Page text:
Prescription drugs, over-the-counter medications and herbal remedies must be treated with respect.
Are you part of the problem or part of the solution?
Prescription medications might be in your home—on your counter, in your medicine cabinet or at your bedside. They can be life-saving, but if they are used the wrong way they can be deadly. Use them only as directed and safely dispose of old or unused medications.
Opioid pain relievers
These powerful medications are intended for severe pain. Opioid drugs come as pills, capsules, liquids, or suppositories. Users might also smoke, snort, crush or inject them to feel a more intense high faster.
A report from the Ontario Drug Policy Research Network reveals that between 2006 and 2010, 70 people died from opioid overdose in the Regional Municipality of Sudbury. This compares to 475 deaths in Toronto, which has a population about 20 times the size of Sudbury’s.
Using prescription opioids is legal, but only when they are prescribed by a licensed medical practitioner and are used by the person to whom they are prescribed. Penalties for the illegal possession and distribution of prescription opioids include fines, imprisonment or both.
Examples of opioid drugs:
- Fentanyl (Duragesic®)
- Hydrocodone (Vicodin®)
- Oxycodone (OxyContin®)
- Oxymorphone (Opana®)
- Propoxyphene (Darvon®)
- Hydromorphone (Dilaudid®)
- Meperidine (Demerol®)
- Diphenoxylate (Lomotil®)
Misuse of opioids
When abused, opioids can create feelings of intense pleasure or euphoria. However, these drugs carry the risk of addiction because of their powerful effects.
Tolerance for these drugs can develop quickly. A person using these medications will need more of the drug to achieve the effect, leading to addiction, physical, social and legal problems. This can also lead to overdose and death.
Physical dependence can also develop meaning that if a person stops using the drug suddenly they can experience unpleasant side effects including strong cravings, sweating, muscle aches and insomnia. Psychological dependence is also possible. Although a person might know that the drug is not good for them, they will continue to use.
To learn more about Opioid medications, please visit the Opioid Resource Hub by the Centre for Addiction and Mental Health.
Sedatives are drugs that slow down the central nervous system. They slow brain function and create a relaxed feeling. Using sedatives can result in drowsiness, dizziness and loss of balance. At higher doses, confusion, disorientation, amnesia, breathing difficulties and depression can result. The use of these drugs can lead to dependence.
Sedative drugs can come as pills, capsules, liquids, or suppositories. Users may also smoke, snort, crush or inject this drug in order to feel relaxed faster. When used with alcohol the effects can be much worse.
Using sedatives is legal, but only when they are prescribed by a licensed medical practitioner and are used by the person to whom they are prescribed. Penalties for the illegal possession and distribution of sedatives include fines, imprisonment or both.
Examples of sedative drugs include:
- Pentobarbital sodium (Nembutal®)
- Diazepam (Valium®)
- Alprazolam (Xanax®)
Misuse of sedatives
Addiction can result from sedative use. Because some people develop a tolerance to these drugs, they may try to use more of the drug to feel relaxed, which can also lead to overdose.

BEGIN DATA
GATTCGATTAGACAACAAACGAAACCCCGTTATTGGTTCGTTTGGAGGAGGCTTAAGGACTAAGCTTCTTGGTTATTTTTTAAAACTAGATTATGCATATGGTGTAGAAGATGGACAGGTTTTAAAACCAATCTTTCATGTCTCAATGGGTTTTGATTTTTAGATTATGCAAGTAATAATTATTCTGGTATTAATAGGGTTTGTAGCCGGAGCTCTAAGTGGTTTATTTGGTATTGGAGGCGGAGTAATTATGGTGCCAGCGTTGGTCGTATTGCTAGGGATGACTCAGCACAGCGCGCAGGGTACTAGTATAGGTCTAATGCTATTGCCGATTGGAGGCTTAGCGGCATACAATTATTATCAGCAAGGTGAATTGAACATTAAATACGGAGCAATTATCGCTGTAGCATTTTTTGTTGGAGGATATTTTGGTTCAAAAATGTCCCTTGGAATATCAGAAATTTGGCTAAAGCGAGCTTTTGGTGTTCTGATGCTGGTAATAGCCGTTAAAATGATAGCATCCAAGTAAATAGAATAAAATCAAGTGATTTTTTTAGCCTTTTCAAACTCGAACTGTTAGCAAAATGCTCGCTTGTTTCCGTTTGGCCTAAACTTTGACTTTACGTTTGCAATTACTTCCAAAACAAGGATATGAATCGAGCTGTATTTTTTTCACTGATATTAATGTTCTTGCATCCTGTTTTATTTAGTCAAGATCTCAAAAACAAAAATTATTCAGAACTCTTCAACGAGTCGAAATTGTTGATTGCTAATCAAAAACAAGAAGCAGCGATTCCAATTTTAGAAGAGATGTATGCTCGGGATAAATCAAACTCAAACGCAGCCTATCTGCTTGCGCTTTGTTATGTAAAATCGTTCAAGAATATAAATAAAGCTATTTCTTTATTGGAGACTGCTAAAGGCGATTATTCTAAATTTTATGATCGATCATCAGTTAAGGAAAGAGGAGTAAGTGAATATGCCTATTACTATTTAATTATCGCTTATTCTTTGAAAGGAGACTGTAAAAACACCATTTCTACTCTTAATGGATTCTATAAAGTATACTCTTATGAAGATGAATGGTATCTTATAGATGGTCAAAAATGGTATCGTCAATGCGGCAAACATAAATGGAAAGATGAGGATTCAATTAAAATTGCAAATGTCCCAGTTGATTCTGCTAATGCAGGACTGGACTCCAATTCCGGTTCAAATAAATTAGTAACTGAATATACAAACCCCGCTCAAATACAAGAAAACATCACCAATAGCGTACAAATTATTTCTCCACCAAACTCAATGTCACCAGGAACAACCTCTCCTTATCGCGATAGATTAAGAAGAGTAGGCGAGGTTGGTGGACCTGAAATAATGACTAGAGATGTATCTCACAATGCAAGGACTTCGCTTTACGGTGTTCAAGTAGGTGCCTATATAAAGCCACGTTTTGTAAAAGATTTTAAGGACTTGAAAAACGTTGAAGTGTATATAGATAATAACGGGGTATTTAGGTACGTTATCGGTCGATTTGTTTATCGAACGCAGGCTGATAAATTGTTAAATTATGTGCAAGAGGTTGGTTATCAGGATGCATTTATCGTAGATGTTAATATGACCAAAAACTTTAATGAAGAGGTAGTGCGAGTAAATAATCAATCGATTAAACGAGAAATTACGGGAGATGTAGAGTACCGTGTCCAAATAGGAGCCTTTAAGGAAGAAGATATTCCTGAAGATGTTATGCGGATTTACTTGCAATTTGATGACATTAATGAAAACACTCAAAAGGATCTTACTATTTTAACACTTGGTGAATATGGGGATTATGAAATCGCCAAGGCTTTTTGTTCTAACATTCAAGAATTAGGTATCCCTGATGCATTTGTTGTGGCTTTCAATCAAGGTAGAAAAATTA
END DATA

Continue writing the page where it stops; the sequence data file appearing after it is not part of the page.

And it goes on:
Stimulants are drugs that temporarily increase alertness and energy. They are sometimes called “uppers”.
Prescription stimulants come in tablets or capsules. When abused, they are swallowed, injected in liquid form or crushed and snorted.
Using stimulants is legal only when they are prescribed by a licensed medical practitioner and are used by the person to whom they are prescribed. Penalties for the illegal possession and distribution of stimulants include fines, imprisonment or both.
Examples of stimulants include:
- Dextroamphetamine (Dexedrine®)
- Methylphenidate (Ritalin® and Concerta®)
- Amphetamines (Adderall®)
Misuse of stimulants
After using stimulants, the user can feel exhaustion, apathy or depression. It is the immediate and lasting exhaustion that leads the user to want to continue to use this drug. While a drug like Ritalin can have a calming effect on a person who needs to use this drug, it can act like a stimulant in someone who does not.
Stimulants can be addictive. Use of these drugs over time can make a person become hostile or paranoid. Because these drugs also influence heart rate, an irregular heartbeat can result from long-term use.
Over-the-counter drugs are useful for those little medical emergencies, but they need to be treated with respect. They can interact with your prescription medications resulting in unintended consequences. Some people will misuse these medications to achieve a high. Other times, over-the-counter medications are used to make certain street drugs.
Herbal remedies may have effects that are similar to the prescription medication that you are taking or they may interfere with the normal action of your medications. Check with your pharmacist before taking any herbal remedy if you are also taking a prescription medication.
What should you do with old, unused medication?
A growing number of adults and teens are getting prescription drugs easily and for free from friends or relatives. Be part of the solution. Safely dispose of old and unused medications by dropping them off at a local pharmacy.
This item was last modified on October 25, 2016